Residential drinking water wells and irrigation wells are installed by property owners who are either not able to connect to a public water service for drinking water or who want to use groundwater on their lawns and gardens. In South Carolina, the Bureau of Water within the South Carolina Department of Health and Environmental Control governs the installation of residential wells. The department's guidelines for the installation of water wells makes the permitting and installation process straightforward. A property owner may install the well personally or may hire a South Carolina-certified well driller to install the well.
Things You'll Need
- Permit fee
- South Carolina-certified well driller
- Drill rig or hand auger
- Well screen
- Well casing
- Bentonite pellets
- Well cover and seal
Submit a notice of intent form to the department and pay the permit fee prior to installation of the water well. As of 2010, the fee for a drinking water well is $70 and the fee for an irrigation well is $50. The notice of intent form is available for download on the department's website.
Notify the department's local District Environmental Quality Control office of the date of drilling activities at least 48 hours prior to installation. The department's website provides a list of telephone numbers for local offices. A representative of the quality control office may visit the residence during the well installation to perform an inspection.
Choose an installation method for the well based on your location and mobilize the equipment and personnel to the property. Wells installed in the sandy, coastal region of South Carolina may be dug using a hand auger while wells in the clay and rock-rich areas should be drilled or bored using a drill rig. The well driller should recommend the proper installation method for the water well.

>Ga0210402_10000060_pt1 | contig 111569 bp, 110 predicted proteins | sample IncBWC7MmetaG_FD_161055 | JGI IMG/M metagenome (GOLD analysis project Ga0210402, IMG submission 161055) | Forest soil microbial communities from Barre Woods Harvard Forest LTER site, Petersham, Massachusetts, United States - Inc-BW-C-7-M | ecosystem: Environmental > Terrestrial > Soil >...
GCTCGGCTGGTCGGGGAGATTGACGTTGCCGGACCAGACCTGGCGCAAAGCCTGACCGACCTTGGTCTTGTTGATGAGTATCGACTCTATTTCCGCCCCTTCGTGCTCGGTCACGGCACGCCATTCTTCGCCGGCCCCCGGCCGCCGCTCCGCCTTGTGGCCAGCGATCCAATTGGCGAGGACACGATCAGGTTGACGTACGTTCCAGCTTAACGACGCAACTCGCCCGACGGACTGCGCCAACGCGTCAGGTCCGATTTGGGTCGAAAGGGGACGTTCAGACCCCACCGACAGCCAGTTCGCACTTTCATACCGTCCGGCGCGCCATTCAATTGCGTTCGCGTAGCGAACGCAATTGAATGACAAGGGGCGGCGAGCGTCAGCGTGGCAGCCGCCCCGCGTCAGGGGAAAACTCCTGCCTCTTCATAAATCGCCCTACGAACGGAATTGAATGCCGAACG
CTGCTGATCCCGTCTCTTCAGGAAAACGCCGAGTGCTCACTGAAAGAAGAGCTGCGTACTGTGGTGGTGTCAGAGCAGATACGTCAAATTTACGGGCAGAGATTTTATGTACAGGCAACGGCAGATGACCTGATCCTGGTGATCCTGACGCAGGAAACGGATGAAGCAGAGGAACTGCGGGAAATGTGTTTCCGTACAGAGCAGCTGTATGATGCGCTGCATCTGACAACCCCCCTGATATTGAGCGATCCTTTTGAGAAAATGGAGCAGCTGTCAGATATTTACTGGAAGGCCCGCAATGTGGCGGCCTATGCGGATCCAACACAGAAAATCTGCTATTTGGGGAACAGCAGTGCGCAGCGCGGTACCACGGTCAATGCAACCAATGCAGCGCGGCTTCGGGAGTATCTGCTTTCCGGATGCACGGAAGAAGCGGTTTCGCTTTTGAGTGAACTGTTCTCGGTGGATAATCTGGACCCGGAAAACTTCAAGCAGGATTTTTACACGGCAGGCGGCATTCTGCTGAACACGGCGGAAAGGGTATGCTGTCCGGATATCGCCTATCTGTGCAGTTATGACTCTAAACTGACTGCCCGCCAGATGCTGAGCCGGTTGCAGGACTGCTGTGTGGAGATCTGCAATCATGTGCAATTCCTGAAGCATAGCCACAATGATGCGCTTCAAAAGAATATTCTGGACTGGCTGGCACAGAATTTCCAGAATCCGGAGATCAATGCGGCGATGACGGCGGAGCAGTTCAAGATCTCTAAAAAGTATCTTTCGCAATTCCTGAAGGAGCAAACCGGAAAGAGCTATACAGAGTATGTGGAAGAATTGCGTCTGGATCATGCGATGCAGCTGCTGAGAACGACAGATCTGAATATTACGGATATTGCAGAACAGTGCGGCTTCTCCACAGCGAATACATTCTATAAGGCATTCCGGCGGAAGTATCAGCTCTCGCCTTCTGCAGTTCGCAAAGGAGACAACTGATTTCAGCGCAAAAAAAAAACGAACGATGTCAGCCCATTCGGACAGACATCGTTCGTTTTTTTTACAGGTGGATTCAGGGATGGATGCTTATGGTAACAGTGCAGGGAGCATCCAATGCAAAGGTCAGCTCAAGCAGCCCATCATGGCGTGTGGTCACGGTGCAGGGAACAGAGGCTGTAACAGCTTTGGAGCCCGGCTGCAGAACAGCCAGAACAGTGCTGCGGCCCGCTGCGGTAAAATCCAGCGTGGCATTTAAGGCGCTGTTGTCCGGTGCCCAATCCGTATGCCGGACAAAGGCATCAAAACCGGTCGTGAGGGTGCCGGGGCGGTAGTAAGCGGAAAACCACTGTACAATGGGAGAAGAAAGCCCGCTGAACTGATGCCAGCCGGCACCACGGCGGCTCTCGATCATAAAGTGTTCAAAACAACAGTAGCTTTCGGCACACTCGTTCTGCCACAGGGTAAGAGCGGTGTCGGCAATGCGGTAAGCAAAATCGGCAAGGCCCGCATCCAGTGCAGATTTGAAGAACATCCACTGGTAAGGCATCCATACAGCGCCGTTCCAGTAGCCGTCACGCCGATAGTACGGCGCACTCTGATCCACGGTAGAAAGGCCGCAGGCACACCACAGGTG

Follow the South Carolina Well Standards regulation. Since South Carolina has vastly different geology throughout the state, the well depth and design will vary based upon the location of the well.
Install the well so that the slotted well screen extends into the water table and the solid well casing extends throughout the area above the water table.
Place sand in the annular space around the slotted screen and extend the sand at least two feet above the top of the screen.
Place approximately two feet of bentonite pellets above the sand and fill the remaining annular space with grout. Complete the well with a wellhead, sampling spigot and sanitary seal.
Develop the well to remove any residual sediment from inside the casing. Use a pump or bailer to remove the water from the well.
Disinfect the well following completion of the well. The South Carolina Well Standards provide the criteria for proper disinfection of the well.
Affix an identification plate to the well listing the driller’s name and license number, installation date, total well depth and casing depth.
Complete a Water Well Record Form 1903 for the well and submit the form to the South Carolina Department of Health and Environmental Control. Water well record forms are available for download on the department's website.
Collect a sample from your drinking water well using a sampling kit provided by the department and have the state analyze the sample for coliform bacteria. The cost of the coliform test is included in the permitting fee for drinking water wells. If you suspect additional contaminants are present, the department can perform additional testing of your water as noted on the website.
- Photo Credit drill rig, image by Greg Pickens from Fotolia.com
How to Install a Shallow Well
If you have a sufficiently high static water level where you live, you can install a shallow well. Shallow wells consist of...
How to Drill A Water Well In Your Backyard
If your property has soft, sandy soil or loose gravel on top of a shallow water table, there are three cost-effective methods...
How to Drill Your Own Shallow Irrigation Well
Irrigation wells help homeowners to provide water to their lawns and gardens without using a potable water supply. These irrigation methods help...